Bishop’s most influential mentor was Little Smokey Smothers, who played guitar with Butterfield before Bishop joined the band. Their bond was unusual, considering the times.
“This was right on the edge of two cultures,” Bishop said. “The civil rights thing hadn’t happened yet and the divide down South where I was from was so drastic and so hard core that when you finally got a chance to associate with people of the other race on equal terms, only certain people could handle it well.
“People never got used to certain people, (some) were just positively were bad at it. Smokey Smothers was just one of those guys that we just fell together like a couple of brothers. Just wasn’t any problem.”
In the late 1960s, music promoter Bill Graham did what the British Invasion could not: Turn Americans on to the blues. He put blues artists like B.B. King and Albert King on showbills at the Fillmore West in San Francisco and Fillmore East in New York with rock bands the Jefferson Airplane and Janis Joplin with Big Brother and the Holding Company and Santana.
“Graham was the one who really caused it to cross over big time,” Bishop said. “He started using blues acts at the Fillmores and all of the other kind of hippie venues throughout the country followed Graham’s lead.”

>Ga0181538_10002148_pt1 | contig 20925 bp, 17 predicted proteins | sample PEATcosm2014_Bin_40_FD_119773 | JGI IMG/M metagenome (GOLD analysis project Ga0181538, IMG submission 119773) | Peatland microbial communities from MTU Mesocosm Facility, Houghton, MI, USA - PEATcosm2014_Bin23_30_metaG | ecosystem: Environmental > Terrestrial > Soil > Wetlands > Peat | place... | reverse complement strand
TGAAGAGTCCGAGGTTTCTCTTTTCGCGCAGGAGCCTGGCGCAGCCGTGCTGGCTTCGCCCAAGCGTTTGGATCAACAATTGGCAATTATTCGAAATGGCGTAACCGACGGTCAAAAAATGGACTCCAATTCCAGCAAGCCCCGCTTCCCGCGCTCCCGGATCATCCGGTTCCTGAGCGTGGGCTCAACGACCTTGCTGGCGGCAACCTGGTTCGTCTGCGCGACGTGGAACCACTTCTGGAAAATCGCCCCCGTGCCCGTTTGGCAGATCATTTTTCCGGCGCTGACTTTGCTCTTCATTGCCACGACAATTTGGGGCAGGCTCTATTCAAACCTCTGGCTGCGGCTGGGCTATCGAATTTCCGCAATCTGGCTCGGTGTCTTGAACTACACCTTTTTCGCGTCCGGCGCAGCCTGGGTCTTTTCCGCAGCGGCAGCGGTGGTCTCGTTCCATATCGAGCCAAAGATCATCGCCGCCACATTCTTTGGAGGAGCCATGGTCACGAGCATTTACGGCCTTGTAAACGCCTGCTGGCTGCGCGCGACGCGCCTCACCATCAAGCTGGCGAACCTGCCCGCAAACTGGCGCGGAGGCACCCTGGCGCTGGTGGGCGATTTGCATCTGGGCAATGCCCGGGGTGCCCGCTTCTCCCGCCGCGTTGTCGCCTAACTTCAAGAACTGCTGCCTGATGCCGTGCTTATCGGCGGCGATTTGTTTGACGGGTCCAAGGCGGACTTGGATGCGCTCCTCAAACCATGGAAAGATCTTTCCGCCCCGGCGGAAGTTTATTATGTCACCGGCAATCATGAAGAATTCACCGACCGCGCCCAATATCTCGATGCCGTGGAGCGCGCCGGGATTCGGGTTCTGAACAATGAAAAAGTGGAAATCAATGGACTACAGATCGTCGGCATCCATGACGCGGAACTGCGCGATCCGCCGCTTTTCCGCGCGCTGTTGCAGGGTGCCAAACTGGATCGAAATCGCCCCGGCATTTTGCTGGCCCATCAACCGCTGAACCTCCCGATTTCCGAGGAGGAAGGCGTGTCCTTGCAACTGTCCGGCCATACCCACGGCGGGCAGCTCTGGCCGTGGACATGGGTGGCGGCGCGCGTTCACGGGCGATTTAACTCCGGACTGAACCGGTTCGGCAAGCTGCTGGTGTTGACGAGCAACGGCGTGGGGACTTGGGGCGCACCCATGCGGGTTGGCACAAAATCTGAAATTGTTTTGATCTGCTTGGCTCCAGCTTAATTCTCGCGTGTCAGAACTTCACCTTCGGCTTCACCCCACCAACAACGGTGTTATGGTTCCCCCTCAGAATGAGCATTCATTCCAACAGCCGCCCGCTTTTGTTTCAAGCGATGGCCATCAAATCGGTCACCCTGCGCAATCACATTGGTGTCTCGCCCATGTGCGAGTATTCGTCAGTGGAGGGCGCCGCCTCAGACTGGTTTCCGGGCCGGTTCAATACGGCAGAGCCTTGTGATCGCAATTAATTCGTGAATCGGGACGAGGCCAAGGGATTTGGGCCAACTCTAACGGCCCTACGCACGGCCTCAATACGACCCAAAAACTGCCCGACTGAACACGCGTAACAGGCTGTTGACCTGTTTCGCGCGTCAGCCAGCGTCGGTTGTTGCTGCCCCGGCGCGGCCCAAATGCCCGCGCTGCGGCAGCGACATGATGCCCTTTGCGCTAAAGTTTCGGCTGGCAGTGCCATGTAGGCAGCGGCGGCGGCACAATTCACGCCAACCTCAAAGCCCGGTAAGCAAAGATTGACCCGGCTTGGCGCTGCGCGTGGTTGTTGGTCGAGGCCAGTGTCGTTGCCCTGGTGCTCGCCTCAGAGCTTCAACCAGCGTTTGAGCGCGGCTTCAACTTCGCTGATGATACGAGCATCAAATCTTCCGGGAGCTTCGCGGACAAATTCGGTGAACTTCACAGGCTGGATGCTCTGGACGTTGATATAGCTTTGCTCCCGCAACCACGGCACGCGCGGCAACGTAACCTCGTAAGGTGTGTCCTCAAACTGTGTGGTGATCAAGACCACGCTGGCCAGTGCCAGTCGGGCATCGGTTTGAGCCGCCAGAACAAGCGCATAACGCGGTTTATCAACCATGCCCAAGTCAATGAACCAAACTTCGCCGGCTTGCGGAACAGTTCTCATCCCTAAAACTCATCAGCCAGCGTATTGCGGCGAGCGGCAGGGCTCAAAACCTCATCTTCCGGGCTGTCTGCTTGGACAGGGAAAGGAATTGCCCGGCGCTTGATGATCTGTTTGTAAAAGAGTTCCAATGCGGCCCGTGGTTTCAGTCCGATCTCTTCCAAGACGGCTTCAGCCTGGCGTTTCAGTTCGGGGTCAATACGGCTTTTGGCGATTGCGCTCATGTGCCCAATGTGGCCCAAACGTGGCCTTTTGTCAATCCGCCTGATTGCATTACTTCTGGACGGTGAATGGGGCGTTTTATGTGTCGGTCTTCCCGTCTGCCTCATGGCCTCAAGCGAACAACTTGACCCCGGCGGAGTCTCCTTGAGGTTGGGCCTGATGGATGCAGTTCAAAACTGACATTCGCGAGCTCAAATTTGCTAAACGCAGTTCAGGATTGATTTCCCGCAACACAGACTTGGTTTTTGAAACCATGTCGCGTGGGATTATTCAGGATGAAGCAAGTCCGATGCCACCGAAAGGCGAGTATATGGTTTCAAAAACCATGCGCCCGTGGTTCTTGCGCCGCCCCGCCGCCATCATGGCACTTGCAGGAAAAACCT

Bishop in 1968 decided to move to Northern California, citing more gigs and “the lack of the Hawk.”
After he moved to California, he donned overalls and let his Oklahoma country roots sprout along with bushy hair. His casual and carefree style resonated. The amiable Bishop was embraced by the country music family as he was by the Chicago bluesmen. His homespun blues-country-gospel style was all his own, but for a while was categorized in the 1970s as Southern rock, and that’s when he had a slew of commercially successful records and a Top 40 hit song, “Fooled Around And Fell In Love.”
Saxophonist Terry Hanck was a member of the Elvin Bishop Band during its most commercially successful period from 1977-87.
“I went from playing in a club with three people who didn’t care, to all of a sudden doing the same thing at the Oakland Coliseum for a Day on the Green with 55,000 screaming people who loved it,” Hanck said before a recent appearance at Harrah’s Tuesday Night Blues.
Bishop’s latest band has remained intact over the last several years. It includes trombone player Ed Early, a one-man horn section and backing falsetto singer on gospel tunes, speedy guitarist Bob Welsh, keyboard-accordionist Steve Willis, Bobby Cochran, a soulful singer who plays drums, and double bassist Ruth Davis.